|Info||You refused to answer questions or comply with court orders either in your own or someone else’s (e.g., a relative or business associate) Chapter 7 case.|
|Info||You hid, destroyed or falsified your financial documents or business records.|
|Info||You committed fraud against your creditors or trustee by hiding, transferring or destroying your property.*|
|Info||You misrepresented or withheld information on your bankruptcy petition.*|
|Info||You failed to adequately explain any loss or deficiency of assets.*|
*Note: This is also grounds for revoking your discharge after you have been granted one; your case trustee, the U.S. Trustee Program or your creditor can request revocation.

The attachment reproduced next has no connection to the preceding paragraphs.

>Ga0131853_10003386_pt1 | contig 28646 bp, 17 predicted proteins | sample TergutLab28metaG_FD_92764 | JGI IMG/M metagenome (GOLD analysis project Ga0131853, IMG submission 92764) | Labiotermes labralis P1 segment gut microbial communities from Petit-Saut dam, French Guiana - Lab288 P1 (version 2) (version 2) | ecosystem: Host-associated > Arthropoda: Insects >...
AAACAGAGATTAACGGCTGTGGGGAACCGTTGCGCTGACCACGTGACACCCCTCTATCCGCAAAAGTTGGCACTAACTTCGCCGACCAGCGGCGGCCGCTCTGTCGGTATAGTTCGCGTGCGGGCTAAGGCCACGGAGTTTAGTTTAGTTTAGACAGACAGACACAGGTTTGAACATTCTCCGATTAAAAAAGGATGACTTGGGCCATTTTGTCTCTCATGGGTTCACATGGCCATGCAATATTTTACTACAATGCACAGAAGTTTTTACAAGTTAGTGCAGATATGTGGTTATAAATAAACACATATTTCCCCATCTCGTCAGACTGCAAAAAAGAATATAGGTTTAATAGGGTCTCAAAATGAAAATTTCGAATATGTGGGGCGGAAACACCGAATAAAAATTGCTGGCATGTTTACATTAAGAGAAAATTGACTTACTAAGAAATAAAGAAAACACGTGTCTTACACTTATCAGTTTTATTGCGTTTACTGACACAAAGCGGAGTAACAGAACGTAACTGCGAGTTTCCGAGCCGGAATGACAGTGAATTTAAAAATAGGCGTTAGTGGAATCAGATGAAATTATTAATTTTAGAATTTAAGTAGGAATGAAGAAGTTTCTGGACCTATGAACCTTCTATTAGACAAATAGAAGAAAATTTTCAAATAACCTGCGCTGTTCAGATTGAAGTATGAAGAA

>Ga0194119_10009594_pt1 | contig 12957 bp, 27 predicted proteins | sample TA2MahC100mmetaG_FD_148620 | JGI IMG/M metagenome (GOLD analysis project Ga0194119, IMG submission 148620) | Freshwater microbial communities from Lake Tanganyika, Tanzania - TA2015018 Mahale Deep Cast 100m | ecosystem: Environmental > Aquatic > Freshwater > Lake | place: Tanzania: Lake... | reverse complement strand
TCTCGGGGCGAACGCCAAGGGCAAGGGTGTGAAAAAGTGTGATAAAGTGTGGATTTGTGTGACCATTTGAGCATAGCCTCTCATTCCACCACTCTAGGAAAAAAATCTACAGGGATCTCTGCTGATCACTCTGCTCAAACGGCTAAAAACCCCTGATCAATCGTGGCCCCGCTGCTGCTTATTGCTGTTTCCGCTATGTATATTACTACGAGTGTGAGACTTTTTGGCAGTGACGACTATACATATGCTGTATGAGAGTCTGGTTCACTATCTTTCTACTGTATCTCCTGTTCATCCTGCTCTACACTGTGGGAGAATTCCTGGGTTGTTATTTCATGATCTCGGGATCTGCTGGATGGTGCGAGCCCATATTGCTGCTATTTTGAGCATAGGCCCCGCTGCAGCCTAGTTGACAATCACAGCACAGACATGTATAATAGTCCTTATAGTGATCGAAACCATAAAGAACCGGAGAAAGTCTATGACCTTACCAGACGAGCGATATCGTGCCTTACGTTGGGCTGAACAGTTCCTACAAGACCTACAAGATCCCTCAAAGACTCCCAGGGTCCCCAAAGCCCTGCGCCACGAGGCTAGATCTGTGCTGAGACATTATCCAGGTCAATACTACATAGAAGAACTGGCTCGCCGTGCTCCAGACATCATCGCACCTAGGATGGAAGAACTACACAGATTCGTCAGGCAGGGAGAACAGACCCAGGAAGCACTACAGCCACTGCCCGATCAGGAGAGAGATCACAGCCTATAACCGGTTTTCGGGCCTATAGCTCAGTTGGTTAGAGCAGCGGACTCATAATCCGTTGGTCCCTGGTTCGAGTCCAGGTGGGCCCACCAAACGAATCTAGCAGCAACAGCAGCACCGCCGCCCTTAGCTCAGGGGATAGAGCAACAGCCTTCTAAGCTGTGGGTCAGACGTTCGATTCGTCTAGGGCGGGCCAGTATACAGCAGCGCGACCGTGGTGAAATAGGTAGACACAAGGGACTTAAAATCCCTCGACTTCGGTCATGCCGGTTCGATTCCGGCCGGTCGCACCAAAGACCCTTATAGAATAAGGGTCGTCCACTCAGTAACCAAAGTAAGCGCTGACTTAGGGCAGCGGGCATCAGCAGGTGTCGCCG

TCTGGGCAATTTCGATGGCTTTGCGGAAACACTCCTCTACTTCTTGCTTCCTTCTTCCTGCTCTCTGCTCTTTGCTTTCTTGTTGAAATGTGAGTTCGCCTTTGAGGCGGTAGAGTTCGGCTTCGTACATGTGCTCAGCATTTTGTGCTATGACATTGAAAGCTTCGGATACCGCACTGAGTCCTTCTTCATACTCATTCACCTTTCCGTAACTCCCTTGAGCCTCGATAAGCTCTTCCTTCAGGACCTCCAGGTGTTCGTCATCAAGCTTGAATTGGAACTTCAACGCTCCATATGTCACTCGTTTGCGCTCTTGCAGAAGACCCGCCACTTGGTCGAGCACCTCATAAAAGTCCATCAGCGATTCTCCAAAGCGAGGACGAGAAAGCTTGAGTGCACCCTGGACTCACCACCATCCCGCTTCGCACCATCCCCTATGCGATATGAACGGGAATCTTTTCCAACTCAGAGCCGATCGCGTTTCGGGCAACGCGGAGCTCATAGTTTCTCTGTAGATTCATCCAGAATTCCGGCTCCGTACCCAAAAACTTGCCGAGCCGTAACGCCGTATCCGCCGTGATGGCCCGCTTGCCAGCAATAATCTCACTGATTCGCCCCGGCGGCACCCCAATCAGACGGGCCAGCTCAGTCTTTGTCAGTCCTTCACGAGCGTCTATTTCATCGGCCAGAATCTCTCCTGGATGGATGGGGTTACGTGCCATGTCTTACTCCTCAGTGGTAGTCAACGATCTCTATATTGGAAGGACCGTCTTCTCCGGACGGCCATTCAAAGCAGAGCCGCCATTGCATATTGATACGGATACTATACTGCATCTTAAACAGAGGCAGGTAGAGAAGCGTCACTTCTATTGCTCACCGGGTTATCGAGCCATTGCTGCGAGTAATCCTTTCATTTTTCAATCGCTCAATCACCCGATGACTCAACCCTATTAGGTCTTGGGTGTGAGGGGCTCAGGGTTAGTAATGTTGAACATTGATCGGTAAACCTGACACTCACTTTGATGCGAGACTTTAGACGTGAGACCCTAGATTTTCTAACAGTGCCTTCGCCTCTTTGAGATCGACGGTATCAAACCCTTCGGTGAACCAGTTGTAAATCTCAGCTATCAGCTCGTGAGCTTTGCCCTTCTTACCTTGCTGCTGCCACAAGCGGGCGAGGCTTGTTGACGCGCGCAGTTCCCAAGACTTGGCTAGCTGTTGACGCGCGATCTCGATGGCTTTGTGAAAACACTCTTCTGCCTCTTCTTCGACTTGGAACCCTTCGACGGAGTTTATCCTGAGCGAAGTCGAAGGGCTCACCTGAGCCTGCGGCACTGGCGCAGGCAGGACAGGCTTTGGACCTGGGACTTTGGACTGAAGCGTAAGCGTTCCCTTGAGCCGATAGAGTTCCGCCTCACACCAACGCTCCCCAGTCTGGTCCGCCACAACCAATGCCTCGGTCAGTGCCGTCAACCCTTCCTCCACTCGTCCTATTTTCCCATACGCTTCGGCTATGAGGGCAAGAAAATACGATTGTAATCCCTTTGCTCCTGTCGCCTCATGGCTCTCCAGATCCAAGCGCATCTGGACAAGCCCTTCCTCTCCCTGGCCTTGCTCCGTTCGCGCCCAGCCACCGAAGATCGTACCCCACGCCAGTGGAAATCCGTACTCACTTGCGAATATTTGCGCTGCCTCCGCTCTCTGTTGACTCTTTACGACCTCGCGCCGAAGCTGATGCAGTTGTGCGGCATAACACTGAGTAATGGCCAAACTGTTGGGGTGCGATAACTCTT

Chapter 7 Bankruptcy Fees & Costs
Credit Counseling Fee
Credit counselors may charge a nominal fee, usually between $20 and $50. They must disclose their fees to you prior to the start of the course.
For those who cannot afford the fee, many counselors will provide their services for free or at a reduced price. If that is true in your case, you must request a waiver from the credit counselor before you begin the session.
Bankruptcy Filing Fee
As of June 1, 2014, the filing fee for Chapter 7 is $335. Filing fees can change and are updated periodically. You must pay the fee to the court clerk at the time of filing. There are other options for the filing fee, including a fee waiver and paying by installment. If you and your spouse are filing jointly, you will pay only one set of fees for your joint case. Failure to pay the fee is grounds for dismissal.
Bankruptcy Attorney Fees